Re:Eighteen THOUSAND engineers?! (1)

geekoid (135745) | about 3 months ago | (#47318285)

they produce a lot of stuff. I mean 1000's of things.
I'm not sure you know what they produce.

Build System? (1)

aliensexfiend (656910) | about 3 months ago | (#47317507)

The article doesn't mention what build system was used for the C++ code. GNU Autotools? CMake? Plain old makefiles? A build system can help you modularize your build so that a complete recompile does not occur after a syntax or linker error.

Oh oh! I got another one!! (0)

Anonymous Coward | about 3 months ago | (#47317545)

People not checking this:

Installation A + Patch B = Installation B

That is: the result of patching a known fresh installation results in 'exactly' another known fresh installation. I've seen this a lot with badly maintained Linux kernels in hardward development. People patching up development hardware sometimes results in chaff files on the HDD which interact and cause strange "works-for-me" bugs. This usually results in the hilarious "Downgrade from version 2 to version 1 then upgrade to version 3" debacle. Or you could just...y'know...fresh install version 3 (which no-one does because "it takes too long").

Also: Things taking too long causes developers to get clever and shortcut things that are actually important. Try ninja-style machine maintenance out of office hours - e.g. cleaner bots, re-install bots, stuff like that. They'll never know you're cleaning house for them.

Hands down, Simplicity of dependencies (1)

EmperorOfCanada (1332175) | about 3 months ago | (#47317613)

Simplicity of dependencies are the only way I survive C++ development. For instance I was just playing with OgreSDK, and it depended on my having a specific version of CMake installed in a specific way, in a specific directory. That's fine, oddly enough I can live with that. But how long before I combine Ogre with something that requires something different about the CMake installation?

So, for instance I like the Crypto++ library because I can cheat and just slam it into my multi-platform codebase without worrying about keeping it separate. And seeing that over 50% of my code needs to run on 4 platforms I have become very sensitive to this kind of crap. I consider a platform specific #ifdef's to be a personal failure (even though they are lightly sprinkled through my code).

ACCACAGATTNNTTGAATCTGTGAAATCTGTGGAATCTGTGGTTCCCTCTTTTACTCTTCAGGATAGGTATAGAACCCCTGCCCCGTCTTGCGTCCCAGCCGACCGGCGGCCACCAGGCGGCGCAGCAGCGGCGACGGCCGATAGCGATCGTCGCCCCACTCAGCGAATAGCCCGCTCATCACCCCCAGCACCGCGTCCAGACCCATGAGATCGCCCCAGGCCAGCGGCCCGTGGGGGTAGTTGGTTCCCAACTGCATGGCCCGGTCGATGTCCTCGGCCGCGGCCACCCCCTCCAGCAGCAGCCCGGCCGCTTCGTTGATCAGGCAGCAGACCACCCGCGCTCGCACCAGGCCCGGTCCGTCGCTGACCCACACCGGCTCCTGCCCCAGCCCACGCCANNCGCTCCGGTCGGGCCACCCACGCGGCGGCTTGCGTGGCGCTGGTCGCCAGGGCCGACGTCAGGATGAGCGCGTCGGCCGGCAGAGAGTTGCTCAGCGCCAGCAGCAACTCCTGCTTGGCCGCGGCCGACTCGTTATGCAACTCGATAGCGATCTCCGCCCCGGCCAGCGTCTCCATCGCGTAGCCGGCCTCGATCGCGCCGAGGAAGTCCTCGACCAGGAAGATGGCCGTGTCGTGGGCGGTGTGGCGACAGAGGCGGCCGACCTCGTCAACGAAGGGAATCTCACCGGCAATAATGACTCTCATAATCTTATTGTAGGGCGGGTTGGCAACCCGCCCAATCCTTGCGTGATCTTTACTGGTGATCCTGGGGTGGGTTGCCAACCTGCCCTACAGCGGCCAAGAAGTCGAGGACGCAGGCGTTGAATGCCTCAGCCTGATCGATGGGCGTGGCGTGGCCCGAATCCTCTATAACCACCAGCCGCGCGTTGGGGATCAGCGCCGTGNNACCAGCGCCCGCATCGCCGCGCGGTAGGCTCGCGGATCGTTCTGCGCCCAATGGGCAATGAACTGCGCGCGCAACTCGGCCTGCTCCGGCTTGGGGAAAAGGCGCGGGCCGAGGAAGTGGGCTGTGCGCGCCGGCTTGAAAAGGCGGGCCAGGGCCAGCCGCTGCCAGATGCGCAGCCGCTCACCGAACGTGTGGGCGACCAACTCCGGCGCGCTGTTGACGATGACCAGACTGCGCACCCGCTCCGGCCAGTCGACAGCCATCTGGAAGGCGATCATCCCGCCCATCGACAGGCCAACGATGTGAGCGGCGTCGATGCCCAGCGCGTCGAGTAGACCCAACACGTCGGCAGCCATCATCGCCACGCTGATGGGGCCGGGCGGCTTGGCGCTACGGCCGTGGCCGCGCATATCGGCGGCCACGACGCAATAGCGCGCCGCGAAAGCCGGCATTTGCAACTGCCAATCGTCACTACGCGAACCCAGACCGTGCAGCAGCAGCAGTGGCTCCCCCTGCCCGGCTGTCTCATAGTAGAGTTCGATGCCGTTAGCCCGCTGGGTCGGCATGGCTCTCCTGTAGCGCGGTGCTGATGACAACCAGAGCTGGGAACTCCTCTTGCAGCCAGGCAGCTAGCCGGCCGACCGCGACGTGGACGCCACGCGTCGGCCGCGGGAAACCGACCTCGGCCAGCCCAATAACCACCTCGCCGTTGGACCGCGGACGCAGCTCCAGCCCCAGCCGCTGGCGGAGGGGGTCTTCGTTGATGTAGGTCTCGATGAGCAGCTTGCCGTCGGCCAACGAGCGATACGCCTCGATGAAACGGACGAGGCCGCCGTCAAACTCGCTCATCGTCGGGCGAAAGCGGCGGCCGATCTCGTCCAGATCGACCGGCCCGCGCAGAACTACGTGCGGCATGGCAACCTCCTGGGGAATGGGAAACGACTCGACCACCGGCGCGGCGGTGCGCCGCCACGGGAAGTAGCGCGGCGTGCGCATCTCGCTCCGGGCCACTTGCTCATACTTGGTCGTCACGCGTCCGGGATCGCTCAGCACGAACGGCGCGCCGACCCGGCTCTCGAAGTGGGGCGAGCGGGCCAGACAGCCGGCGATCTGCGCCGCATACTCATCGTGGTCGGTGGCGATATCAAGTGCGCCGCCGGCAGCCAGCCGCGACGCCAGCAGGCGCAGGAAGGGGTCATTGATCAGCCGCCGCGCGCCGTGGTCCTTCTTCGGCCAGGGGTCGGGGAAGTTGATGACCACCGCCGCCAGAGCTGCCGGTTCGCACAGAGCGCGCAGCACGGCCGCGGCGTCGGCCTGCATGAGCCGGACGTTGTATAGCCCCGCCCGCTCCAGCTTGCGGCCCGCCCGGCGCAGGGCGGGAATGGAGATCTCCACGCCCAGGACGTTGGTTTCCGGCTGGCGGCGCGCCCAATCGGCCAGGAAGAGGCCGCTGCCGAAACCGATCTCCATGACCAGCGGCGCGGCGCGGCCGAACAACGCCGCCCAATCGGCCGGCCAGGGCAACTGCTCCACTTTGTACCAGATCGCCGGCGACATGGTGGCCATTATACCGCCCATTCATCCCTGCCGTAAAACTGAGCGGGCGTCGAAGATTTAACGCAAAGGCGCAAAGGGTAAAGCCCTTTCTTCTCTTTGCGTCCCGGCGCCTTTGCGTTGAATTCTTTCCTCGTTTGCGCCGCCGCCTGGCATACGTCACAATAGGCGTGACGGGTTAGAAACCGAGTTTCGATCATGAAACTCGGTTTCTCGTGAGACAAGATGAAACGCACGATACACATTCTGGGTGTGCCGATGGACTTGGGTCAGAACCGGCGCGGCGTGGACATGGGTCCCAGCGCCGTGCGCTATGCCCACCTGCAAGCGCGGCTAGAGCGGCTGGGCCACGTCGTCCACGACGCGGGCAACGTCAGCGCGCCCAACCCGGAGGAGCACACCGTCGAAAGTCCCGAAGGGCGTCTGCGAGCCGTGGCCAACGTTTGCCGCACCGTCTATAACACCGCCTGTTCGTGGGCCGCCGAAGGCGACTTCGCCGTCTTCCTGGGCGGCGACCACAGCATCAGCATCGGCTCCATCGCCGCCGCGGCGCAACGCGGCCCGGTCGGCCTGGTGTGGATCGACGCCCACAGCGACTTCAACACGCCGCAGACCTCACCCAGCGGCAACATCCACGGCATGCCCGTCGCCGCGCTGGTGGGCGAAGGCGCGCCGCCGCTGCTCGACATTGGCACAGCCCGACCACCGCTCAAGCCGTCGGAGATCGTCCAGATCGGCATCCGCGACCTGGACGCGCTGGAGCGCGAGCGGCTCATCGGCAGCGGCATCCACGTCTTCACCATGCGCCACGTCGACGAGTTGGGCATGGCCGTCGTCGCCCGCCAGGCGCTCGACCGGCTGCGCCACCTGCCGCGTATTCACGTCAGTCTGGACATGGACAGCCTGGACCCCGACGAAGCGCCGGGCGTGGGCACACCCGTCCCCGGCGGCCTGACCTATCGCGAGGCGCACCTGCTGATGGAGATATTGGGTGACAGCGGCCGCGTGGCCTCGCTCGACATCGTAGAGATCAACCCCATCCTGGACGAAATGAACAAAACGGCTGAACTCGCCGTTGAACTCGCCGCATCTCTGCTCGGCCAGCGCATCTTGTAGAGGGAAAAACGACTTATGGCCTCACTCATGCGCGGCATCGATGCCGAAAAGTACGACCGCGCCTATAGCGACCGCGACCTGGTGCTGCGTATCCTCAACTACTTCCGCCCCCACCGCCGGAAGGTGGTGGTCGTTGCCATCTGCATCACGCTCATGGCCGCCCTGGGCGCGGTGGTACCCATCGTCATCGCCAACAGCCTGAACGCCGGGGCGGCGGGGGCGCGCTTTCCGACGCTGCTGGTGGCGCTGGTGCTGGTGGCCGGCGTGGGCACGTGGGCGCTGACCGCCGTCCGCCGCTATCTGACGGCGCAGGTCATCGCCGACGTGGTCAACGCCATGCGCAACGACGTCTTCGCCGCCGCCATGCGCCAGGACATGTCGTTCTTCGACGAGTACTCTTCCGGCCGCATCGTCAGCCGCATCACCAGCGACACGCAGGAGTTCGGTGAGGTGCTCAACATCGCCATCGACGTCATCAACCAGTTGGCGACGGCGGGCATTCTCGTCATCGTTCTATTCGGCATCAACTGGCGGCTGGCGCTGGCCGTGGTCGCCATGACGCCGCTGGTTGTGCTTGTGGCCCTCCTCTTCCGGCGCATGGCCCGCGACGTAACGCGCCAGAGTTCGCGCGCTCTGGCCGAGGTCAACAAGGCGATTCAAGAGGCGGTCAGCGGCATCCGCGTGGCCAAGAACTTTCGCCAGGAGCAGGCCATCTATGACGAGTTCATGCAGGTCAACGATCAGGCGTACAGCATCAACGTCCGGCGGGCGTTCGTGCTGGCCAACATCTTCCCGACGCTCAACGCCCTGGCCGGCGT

I somewhat like boost with its mostly header only stuff but that is not without some consequences. POCO is cool but I find that having a single codebase that is multiplatform is an IDE configuration nightmare.

So what is my favourite solution? I would say that libraries have many virtues but that in the end any fights with them can be horrific. So I am going to go with my present favourite for multiplatform dependency goodness; and that is Cocos2d-x; it isn't perfect but the nice combination of it being a library and part of your code base results in some of the fewest compilation problems that I have ever had.

I would say that its primary cost is when you go to upgrade to a much newer version of the library. Basically you have a fight on your hands. But that fight is once in a blue moon. Whereas I find some other libraries are a non-stop fight, sometimes with no resolution.

Re:Hands down, Simplicity of dependencies (1)

Anonymous Coward | about 3 months ago | (#47317797)

I've seen nightmares in C++ APIs with something as simple as the max() function. Sometimes it's as simple as someone re-"#define"-ing the symbol to something else to fix a build issue, or putting it in a namespace. Since preprocessor directives don't live in namespaces they have global effects - those things can be dangerous because they're totally unexpected and pop up all over the place. It goes against orthogonality and encapsulation.

Also: using namespace clauses in headers. LOL. NOPE.

Re:Hands down, Simplicity of dependencies (1)

EvanED (569694) | about 3 months ago | (#47318241)